When Eldar Saetre rang the bell at the Oslo stock exchange on 1 October 2007 he wasn’t just signalling the start of the day’s trading, he was ringing in the birth of a new company: StatoilHydro.
Formed from the £15bn merger between the oil and gas operations of Statoil and Norsk Hydro the new company, which is 62.5% owned by the Norwegian government, is the biggest offshore operator in the world. With proven oil and gas reserves of 6.3 billion barrels, StatoilHydro employs 31,000 people in 40 different countries and has a stock market value of over $100bn.
“Statoil and Hydro were able to achieve results competitive with those of the major international oil and gas companies,” Saetre, chief financial officer of StatoilHydro , said on the day the company launched. “As a result, we now have a very good starting point for future value creation, which can also bear comparison with the best worldwide.”
So how did the merger come about? What are the benefits of the new company? And what are its prospects for the future?
STATOIL-NORSK HYDRO MERGER
In 2005 Statoil was responsible 60% of petroleum production in Norway, generating $63bn in revenue.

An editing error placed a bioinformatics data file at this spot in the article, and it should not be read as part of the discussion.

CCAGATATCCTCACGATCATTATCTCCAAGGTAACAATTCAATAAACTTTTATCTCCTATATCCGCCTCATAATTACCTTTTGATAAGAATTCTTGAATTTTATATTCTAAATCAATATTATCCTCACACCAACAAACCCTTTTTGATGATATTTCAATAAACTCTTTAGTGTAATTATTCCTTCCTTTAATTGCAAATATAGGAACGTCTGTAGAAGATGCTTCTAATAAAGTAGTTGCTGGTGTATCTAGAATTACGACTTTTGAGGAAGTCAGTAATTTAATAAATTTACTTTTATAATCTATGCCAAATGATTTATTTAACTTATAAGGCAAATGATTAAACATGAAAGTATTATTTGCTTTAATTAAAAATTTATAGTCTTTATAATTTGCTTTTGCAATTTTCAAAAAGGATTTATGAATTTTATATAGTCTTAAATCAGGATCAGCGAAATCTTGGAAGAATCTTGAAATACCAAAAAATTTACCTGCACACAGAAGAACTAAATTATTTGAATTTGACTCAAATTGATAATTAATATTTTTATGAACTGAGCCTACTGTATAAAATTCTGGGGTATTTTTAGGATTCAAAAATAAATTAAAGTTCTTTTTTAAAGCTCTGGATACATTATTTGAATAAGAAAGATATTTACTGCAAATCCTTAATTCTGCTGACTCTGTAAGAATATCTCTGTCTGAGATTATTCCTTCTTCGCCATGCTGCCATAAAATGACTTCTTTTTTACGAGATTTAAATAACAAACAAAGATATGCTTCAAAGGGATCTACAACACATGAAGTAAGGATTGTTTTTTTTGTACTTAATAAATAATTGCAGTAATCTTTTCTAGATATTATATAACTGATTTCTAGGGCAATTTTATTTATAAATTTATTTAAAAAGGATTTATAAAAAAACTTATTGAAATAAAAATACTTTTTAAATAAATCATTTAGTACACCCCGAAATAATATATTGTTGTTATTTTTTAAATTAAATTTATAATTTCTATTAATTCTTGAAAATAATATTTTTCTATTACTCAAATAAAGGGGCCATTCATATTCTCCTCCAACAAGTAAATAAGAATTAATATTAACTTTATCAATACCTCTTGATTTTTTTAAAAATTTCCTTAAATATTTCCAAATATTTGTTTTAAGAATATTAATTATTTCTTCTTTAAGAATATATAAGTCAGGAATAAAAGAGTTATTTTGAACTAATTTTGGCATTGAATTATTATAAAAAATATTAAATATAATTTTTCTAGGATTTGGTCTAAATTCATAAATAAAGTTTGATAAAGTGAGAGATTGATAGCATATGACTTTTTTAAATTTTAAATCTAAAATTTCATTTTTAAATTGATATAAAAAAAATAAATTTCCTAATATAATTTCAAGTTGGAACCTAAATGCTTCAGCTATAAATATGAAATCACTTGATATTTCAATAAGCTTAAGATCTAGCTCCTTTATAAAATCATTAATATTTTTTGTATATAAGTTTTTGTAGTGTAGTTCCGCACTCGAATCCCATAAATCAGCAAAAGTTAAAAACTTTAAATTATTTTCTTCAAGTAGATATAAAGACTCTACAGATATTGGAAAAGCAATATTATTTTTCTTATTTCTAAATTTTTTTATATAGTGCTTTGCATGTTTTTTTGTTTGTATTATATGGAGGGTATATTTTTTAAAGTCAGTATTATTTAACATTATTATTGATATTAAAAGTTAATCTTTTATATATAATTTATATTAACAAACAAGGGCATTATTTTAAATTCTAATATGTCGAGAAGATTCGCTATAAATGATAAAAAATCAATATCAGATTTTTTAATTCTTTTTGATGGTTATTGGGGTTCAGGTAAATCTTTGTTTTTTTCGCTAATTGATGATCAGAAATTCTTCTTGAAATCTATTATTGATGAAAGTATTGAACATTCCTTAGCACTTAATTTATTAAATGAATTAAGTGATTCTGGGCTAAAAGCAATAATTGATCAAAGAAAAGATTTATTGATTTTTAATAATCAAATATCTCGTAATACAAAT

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Norsk Hydro, the world’s third largest aluminium producer, operated 13 oil and gas installations in Norway and generated $28bn in revenue. The intention to merge the oil and gas operations of the two companies, the biggest on the Oslo stock exchange even then, was announced in December 2006.
Over the next ten months various regulatory bodies, from the Norwegian Storting [parliament] to the European Commission, rubber-stamped the move and in October 2007 the deal that saw Hydro’s shareholders take 32.7% and Statoil’s shareholders 67.3% of the new company became a reality.
“This merger is driven by a growth ambition,” former Statoil CEO Helge Lund, now in the same position at the new company, said prior to the merger being complete. “By combining the strengths of both organisations, the merged company will be able to pursue more opportunities and take on more tasks. In addition we will be able to realise cost synergies through more efficient operations and economies of scale.”